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Prioritizing Accessability

iskierka's picture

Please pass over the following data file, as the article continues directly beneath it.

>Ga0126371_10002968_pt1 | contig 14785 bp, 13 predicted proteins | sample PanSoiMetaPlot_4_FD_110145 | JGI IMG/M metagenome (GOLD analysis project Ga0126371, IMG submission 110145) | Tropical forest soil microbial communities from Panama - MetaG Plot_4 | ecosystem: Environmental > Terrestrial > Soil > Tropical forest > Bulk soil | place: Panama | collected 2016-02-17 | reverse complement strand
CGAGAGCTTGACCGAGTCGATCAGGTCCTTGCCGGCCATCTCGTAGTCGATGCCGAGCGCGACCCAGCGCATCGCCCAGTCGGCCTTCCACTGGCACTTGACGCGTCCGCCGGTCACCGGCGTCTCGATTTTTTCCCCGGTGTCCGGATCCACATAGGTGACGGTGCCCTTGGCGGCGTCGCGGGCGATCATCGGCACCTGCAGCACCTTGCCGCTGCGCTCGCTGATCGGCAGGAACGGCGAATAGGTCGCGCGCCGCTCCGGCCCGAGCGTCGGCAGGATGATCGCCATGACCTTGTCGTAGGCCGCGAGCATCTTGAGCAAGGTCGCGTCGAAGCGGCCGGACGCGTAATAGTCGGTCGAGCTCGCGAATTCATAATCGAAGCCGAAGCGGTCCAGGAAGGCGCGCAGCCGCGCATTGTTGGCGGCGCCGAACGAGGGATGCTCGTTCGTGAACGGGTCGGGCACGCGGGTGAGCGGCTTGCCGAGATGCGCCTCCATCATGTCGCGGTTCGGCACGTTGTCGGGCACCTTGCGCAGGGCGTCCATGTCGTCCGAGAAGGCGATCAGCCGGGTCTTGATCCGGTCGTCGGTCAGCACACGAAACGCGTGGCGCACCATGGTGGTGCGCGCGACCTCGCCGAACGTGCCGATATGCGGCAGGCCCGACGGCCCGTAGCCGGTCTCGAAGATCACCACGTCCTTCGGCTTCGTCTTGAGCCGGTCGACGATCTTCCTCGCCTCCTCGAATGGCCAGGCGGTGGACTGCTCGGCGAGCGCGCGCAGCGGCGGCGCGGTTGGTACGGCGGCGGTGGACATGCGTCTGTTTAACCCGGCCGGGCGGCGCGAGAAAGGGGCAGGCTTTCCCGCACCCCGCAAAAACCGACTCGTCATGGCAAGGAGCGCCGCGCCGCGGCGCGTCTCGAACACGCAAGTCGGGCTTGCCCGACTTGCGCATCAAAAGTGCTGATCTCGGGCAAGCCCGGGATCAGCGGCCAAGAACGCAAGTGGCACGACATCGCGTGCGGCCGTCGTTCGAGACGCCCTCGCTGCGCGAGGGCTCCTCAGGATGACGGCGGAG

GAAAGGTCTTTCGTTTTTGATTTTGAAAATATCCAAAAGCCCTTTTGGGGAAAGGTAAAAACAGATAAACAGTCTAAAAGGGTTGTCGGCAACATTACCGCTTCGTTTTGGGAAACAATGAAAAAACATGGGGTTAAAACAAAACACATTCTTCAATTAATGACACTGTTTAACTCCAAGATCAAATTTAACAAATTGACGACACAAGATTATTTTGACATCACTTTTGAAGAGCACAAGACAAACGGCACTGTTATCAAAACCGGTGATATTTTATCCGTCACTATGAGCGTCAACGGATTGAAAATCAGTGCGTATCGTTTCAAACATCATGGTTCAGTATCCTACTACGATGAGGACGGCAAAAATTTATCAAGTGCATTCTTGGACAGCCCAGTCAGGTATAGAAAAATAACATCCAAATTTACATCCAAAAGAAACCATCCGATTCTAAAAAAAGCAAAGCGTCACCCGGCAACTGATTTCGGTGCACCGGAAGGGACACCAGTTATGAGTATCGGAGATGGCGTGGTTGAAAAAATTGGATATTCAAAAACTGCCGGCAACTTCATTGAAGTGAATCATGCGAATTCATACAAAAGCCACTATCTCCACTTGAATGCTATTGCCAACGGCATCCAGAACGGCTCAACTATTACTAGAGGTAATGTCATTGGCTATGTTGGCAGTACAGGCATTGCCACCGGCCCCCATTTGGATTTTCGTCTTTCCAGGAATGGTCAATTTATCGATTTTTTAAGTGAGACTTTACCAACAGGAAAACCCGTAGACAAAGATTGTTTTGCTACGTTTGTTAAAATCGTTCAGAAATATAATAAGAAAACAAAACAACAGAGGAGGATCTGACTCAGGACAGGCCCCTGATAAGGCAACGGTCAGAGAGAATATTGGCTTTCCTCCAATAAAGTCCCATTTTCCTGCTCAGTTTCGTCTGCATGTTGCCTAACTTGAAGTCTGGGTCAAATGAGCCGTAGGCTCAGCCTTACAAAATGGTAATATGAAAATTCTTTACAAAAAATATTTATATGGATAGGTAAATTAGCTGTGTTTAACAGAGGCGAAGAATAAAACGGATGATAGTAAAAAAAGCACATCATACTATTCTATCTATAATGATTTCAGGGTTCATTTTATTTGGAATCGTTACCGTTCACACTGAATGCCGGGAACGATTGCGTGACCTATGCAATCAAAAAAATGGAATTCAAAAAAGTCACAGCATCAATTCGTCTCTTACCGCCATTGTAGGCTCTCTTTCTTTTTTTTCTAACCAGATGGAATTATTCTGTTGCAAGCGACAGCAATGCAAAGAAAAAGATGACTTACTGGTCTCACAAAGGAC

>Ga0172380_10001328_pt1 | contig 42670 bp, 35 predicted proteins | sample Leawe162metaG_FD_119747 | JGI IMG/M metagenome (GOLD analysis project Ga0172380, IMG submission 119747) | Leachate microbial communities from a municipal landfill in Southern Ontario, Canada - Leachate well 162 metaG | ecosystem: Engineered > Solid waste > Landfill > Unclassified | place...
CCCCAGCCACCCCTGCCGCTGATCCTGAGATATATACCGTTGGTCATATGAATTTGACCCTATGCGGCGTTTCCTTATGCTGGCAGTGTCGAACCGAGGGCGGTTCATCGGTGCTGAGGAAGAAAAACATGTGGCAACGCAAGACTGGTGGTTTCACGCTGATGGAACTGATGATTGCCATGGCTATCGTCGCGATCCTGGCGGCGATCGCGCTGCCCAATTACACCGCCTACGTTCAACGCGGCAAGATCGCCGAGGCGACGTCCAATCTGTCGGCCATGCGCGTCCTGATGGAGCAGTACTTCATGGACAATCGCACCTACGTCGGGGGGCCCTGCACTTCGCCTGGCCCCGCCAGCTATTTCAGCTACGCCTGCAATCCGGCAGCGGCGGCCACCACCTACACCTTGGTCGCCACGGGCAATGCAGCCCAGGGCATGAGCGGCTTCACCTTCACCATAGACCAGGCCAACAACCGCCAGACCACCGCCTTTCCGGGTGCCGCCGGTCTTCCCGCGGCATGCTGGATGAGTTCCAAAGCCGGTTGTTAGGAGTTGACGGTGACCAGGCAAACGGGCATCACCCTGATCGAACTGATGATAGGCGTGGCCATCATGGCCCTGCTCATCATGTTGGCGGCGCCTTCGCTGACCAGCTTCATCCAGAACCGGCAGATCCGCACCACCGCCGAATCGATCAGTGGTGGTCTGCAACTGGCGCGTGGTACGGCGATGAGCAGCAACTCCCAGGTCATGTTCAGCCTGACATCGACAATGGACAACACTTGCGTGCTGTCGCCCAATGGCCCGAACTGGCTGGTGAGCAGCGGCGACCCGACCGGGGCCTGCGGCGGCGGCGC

Since the discussion on Tuesday, when Kevin mentioned how accomodating everyone's needs ended up disasterously for a number of the students, I've been wondering to what extent accomodations should be made and in what order. For example, when he mentioned the lack of deadlines, I thought of an article I'd read some time ago on the Summerhill School. Controversial in its image as a school where lessons were optional, it nonetheless turned out high grades. Because of its loose guidelines, it feels like a complete counterpoint to their results. Of course, it's a school in service for nearly a hundred years rather than a one-off program - but how did they come to perfect it? On the other hand, what accomodations take precedence over others? I had a short-term injury that made it difficult to go to classes, but a friend has deathly allergies that make eating in the dining hall nigh impossible. While this is a very grand-scale example that hardly overlaps (as opposed to learning techniques, like fast-paced and slow-paced classes, visual versus audio learners, et cetera), when you're in a position when accomodating everyone starts to hold people back, how do you decide who to cater to? Does it depend on the severity of the condition, or of the number of people with a similar disability? Does a disability mean a person is fully disabled? How do we decide that, and how do we act upon that?